8. That sounds really good, Ellen. I’ve never known a borsht without beets and do love it like that, but I am so going to give this recipe a try too. When it’s a bit cooler around here though. ;v)

  9. borscht without beets….THAT I would try.

    beets and I do NOT get along!

    it’d be fun to try all those other dishes I have no idea how to pronounce too…..

  10. I’m going to have to write all those Russian words down….I could pick out some I’ve had with “your” family, but I can never come up with the spellings when I want to use them! All the Russian dishes I’ve had…I loved, and can definately do the sour cream thing!!!!

  11. Oh boy, this is the ultimate comfort food. My Gramma started her roast in the pressure cooker, so that ‘s what I do, but it is pretty much the same recipe. Jacob likes his with the beans. ~ Robyn

  12. Hi Ellen,
    According to the description given, you cooked “щи” [schi], not not borscht. The most significant difference between these two soups is described in your first paragraph, there is no beet.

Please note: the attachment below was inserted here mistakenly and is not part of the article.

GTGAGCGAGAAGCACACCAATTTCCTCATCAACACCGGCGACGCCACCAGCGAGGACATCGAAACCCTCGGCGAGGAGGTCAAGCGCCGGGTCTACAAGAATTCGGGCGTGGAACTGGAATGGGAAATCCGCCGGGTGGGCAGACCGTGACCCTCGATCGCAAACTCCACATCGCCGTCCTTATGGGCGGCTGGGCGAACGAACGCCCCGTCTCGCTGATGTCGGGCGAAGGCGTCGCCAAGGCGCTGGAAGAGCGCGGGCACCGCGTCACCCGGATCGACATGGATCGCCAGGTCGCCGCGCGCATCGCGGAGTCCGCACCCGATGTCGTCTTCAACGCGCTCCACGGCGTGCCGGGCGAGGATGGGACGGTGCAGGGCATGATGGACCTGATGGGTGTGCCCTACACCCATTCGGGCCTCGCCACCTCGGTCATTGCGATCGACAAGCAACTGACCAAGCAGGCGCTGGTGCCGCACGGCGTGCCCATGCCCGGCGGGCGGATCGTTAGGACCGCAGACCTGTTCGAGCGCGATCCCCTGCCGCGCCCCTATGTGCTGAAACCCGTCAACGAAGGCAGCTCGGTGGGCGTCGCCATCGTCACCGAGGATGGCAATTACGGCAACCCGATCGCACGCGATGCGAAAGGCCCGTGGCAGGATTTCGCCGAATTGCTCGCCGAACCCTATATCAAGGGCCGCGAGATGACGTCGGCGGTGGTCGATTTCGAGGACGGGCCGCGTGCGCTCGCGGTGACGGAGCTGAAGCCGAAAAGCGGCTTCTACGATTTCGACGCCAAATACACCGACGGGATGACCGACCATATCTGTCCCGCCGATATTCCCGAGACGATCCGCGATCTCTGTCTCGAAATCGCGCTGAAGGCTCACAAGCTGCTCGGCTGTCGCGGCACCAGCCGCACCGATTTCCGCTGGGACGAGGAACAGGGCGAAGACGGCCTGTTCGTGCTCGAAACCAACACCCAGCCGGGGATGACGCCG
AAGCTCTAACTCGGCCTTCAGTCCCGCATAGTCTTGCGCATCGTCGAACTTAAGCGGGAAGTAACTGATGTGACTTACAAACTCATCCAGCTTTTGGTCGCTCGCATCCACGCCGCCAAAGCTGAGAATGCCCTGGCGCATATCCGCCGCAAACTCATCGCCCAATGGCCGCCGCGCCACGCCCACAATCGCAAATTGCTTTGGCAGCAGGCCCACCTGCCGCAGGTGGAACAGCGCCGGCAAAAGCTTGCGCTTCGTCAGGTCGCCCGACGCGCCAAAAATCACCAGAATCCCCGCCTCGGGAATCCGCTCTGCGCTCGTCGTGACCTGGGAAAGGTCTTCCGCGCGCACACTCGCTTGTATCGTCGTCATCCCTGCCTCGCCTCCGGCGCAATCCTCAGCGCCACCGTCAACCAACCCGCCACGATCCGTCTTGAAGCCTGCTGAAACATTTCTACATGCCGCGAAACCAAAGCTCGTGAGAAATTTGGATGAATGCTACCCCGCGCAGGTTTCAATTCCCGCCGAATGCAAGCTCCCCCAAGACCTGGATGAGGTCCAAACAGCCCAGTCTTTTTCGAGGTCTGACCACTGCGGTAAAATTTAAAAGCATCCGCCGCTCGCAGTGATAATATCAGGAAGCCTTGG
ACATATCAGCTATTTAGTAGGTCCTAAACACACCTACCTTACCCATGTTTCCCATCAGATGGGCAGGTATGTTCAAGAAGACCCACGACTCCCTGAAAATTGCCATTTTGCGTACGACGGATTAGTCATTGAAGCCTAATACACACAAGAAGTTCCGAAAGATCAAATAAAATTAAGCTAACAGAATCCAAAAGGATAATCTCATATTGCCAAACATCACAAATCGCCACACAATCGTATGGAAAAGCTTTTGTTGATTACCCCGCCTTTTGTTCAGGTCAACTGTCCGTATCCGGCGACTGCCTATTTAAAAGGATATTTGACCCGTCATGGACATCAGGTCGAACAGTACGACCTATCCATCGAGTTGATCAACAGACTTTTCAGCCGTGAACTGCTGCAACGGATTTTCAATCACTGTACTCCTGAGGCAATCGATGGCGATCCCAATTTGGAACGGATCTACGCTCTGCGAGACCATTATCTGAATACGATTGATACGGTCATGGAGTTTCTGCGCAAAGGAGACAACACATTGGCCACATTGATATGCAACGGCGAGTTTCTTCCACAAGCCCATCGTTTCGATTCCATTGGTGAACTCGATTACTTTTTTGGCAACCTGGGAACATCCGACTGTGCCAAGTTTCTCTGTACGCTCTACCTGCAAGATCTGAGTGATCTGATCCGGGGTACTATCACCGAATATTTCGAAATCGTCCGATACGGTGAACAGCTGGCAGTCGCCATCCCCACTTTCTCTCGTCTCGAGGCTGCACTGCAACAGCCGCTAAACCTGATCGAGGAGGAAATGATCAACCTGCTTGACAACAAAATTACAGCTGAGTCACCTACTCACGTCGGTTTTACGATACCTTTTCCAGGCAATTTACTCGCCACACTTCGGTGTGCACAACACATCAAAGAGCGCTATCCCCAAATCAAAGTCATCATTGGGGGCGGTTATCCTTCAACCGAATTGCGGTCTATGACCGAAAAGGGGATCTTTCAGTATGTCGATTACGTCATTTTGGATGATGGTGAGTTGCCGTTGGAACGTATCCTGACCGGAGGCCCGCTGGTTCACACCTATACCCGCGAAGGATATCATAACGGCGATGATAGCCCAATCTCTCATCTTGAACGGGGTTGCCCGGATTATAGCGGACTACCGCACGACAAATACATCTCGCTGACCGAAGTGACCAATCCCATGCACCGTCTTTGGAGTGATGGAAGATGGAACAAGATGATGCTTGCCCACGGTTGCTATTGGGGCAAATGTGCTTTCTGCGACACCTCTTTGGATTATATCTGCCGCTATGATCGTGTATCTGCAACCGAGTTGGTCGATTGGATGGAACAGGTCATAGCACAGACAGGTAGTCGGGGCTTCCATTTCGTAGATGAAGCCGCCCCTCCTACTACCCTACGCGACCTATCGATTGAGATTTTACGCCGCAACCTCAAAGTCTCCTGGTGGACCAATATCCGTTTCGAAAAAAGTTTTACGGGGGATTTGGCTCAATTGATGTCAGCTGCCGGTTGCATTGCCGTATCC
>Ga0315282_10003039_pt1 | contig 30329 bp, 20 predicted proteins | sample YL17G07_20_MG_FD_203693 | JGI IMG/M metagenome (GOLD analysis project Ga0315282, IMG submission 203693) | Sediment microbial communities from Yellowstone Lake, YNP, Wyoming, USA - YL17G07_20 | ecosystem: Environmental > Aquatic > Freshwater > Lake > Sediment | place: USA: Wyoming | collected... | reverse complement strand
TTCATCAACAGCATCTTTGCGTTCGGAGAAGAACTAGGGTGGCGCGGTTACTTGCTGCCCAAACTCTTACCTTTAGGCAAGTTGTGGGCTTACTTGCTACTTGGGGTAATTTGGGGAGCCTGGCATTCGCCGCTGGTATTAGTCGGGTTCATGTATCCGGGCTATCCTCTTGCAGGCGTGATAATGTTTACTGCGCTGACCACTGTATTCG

• Sasha, In our Russian culture we call our cabbage soups borsch. We have meat borsch , posnee borsch, and beet borsch. Sometimes a soup that we make with spinach is called Shchi…
      What part of Russia are your people from.

      • I moved to the US from Moscow, but originally I am from mid-Volga region. It is interesting to observe how the same word, depending on the region, changes. I know that in southern Russia and Ukraine they call beet root “buriak,” whereas most people I know call the same vegetable “svekla.” And you surprised me with these soups!